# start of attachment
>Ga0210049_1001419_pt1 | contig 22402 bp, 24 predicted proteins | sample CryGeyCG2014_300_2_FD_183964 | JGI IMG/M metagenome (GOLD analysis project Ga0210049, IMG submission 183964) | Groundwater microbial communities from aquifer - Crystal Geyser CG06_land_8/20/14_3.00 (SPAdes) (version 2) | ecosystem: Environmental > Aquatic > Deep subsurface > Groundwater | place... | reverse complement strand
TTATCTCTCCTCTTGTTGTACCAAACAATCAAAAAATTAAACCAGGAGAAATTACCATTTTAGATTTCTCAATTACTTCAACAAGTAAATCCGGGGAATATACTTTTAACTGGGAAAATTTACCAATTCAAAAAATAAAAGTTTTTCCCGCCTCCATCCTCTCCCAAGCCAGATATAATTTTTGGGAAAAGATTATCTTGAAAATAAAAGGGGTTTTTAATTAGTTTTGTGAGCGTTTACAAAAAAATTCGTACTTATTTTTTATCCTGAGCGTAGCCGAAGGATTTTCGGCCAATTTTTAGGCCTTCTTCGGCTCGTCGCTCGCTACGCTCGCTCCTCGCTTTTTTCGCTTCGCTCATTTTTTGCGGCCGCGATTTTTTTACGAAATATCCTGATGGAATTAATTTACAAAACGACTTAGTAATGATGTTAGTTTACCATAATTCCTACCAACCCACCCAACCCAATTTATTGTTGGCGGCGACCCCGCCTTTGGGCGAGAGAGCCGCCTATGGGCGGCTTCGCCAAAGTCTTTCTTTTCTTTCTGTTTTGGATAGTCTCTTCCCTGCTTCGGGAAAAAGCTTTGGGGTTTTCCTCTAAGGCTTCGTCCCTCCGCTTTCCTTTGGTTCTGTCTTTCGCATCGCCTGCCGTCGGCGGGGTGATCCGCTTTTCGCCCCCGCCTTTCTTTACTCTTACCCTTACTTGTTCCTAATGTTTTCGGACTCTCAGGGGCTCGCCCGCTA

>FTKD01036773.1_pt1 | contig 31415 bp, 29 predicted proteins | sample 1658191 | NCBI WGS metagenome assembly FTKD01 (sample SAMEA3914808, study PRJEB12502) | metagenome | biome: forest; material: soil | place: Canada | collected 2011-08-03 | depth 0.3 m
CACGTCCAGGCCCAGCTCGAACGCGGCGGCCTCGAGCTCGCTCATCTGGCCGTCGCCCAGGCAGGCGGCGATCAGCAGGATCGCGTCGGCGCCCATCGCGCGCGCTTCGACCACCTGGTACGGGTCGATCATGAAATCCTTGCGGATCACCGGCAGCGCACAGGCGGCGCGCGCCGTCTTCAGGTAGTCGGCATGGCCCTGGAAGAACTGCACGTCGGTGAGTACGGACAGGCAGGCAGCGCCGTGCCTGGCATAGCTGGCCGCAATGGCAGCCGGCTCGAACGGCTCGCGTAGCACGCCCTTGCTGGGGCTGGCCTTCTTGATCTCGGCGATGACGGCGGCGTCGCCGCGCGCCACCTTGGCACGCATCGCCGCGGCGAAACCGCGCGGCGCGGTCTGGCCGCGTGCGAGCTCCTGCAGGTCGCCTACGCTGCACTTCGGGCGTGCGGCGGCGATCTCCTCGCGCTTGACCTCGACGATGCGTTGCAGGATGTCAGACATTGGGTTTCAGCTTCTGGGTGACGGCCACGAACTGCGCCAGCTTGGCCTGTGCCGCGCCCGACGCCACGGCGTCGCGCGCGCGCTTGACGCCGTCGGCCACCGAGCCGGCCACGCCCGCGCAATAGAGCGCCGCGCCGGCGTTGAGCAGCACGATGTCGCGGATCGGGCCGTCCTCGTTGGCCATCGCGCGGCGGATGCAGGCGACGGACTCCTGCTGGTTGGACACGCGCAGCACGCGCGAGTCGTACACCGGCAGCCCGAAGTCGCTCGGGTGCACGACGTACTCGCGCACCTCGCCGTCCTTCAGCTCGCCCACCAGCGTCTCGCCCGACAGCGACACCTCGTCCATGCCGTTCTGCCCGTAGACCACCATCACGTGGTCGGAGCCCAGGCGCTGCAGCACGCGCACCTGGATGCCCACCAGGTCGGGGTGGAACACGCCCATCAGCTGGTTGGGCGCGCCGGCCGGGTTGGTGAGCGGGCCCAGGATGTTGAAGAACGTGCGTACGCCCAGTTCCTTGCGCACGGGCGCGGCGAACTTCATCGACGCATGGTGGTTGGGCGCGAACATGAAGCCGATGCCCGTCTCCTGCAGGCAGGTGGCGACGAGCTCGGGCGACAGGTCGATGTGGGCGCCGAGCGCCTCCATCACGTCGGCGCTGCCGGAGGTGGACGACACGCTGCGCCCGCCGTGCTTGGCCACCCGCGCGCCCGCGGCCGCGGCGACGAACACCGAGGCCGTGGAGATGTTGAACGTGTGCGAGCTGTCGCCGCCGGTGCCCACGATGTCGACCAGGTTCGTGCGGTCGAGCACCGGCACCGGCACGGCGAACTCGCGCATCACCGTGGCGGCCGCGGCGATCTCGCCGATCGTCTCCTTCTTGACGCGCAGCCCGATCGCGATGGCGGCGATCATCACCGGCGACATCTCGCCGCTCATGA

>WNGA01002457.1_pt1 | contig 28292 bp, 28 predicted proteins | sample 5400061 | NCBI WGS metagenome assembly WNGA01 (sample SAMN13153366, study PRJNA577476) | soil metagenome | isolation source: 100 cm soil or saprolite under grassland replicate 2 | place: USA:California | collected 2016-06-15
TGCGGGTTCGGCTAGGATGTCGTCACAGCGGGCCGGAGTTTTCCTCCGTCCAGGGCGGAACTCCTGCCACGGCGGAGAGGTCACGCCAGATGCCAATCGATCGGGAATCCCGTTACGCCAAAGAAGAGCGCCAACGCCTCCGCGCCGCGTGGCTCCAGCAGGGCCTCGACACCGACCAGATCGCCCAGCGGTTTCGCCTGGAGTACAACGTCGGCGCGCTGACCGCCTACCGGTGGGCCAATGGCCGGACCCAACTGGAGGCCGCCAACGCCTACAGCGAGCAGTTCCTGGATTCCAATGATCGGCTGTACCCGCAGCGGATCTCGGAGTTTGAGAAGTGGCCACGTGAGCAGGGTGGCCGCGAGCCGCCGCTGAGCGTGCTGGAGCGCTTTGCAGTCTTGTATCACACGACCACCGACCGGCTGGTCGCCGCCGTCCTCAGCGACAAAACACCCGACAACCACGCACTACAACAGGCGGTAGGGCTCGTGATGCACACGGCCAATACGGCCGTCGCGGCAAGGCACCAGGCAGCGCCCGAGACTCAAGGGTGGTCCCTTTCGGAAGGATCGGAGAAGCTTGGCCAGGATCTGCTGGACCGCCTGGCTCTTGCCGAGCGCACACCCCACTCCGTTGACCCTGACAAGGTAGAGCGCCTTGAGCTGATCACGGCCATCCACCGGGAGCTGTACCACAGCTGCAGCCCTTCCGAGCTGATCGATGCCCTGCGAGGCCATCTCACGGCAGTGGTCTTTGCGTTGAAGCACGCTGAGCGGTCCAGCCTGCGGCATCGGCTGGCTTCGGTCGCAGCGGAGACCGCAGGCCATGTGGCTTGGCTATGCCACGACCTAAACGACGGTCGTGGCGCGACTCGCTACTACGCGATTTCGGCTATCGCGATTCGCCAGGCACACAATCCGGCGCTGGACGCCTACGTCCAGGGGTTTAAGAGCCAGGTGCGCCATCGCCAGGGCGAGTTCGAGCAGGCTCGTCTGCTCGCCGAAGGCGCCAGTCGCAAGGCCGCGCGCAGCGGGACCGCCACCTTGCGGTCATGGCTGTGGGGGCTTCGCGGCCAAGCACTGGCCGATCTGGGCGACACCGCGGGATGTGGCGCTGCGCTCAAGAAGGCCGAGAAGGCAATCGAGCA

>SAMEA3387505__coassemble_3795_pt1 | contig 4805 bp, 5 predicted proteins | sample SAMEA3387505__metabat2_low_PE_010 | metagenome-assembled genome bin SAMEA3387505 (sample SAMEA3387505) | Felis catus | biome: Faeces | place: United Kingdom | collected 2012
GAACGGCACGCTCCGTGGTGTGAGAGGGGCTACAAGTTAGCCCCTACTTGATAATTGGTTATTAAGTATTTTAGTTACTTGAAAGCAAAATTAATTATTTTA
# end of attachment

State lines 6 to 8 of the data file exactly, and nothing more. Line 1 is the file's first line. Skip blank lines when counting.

TGCGGGTTCGGCTAGGATGTCGTCACAGCGGGCCGGAGTTTTCCTCCGTCCAGGGCGGAACTCCTGCCACGGCGGAGAGGTCACGCCAGATGCCAATCGATCGGGAATCCCGTTACGCCAAAGAAGAGCGCCAACGCCTCCGCGCCGCGTGGCTCCAGCAGGGCCTCGACACCGACCAGATCGCCCAGCGGTTTCGCCTGGAGTACAACGTCGGCGCGCTGACCGCCTACCGGTGGGCCAATGGCCGGACCCAACTGGAGGCCGCCAACGCCTACAGCGAGCAGTTCCTGGATTCCAATGATCGGCTGTACCCGCAGCGGATCTCGGAGTTTGAGAAGTGGCCACGTGAGCAGGGTGGCCGCGAGCCGCCGCTGAGCGTGCTGGAGCGCTTTGCAGTCTTGTATCACACGACCACCGACCGGCTGGTCGCCGCCGTCCTCAGCGACAAAACACCCGACAACCACGCACTACAACAGGCGGTAGGGCTCGTGATGCACACGGCCAATACGGCCGTCGCGGCAAGGCACCAGGCAGCGCCCGAGACTCAAGGGTGGTCCCTTTCGGAAGGATCGGAGAAGCTTGGCCAGGATCTGCTGGACCGCCTGGCTCTTGCCGAGCGCACACCCCACTCCGTTGACCCTGACAAGGTAGAGCGCCTTGAGCTGATCACGGCCATCCACCGGGAGCTGTACCACAGCTGCAGCCCTTCCGAGCTGATCGATGCCCTGCGAGGCCATCTCACGGCAGTGGTCTTTGCGTTGAAGCACGCTGAGCGGTCCAGCCTGCGGCATCGGCTGGCTTCGGTCGCAGCGGAGACCGCAGGCCATGTGGCTTGGCTATGCCACGACCTAAACGACGGTCGTGGCGCGACTCGCTACTACGCGATTTCGGCTATCGCGATTCGCCAGGCACACAATCCGGCGCTGGACGCCTACGTCCAGGGGTTTAAGAGCCAGGTGCGCCATCGCCAGGGCGAGTTCGAGCAGGCTCGTCTGCTCGCCGAAGGCGCCAGTCGCAAGGCCGCGCGCAGCGGGACCGCCACCTTGCGGTCATGGCTGTGGGGGCTTCGCGGCCAAGCACTGGCCGATCTGGGCGACACCGCGGGATGTGGCGCTGCGCTCAAGAAGGCCGAGAAGGCAATCGAGCA

>SAMEA3387505__coassemble_3795_pt1 | contig 4805 bp, 5 predicted proteins | sample SAMEA3387505__metabat2_low_PE_010 | metagenome-assembled genome bin SAMEA3387505 (sample SAMEA3387505) | Felis catus | biome: Faeces | place: United Kingdom | collected 2012
GAACGGCACGCTCCGTGGTGTGAGAGGGGCTACAAGTTAGCCCCTACTTGATAATTGGTTATTAAGTATTTTAGTTACTTGAAAGCAAAATTAATTATTTTA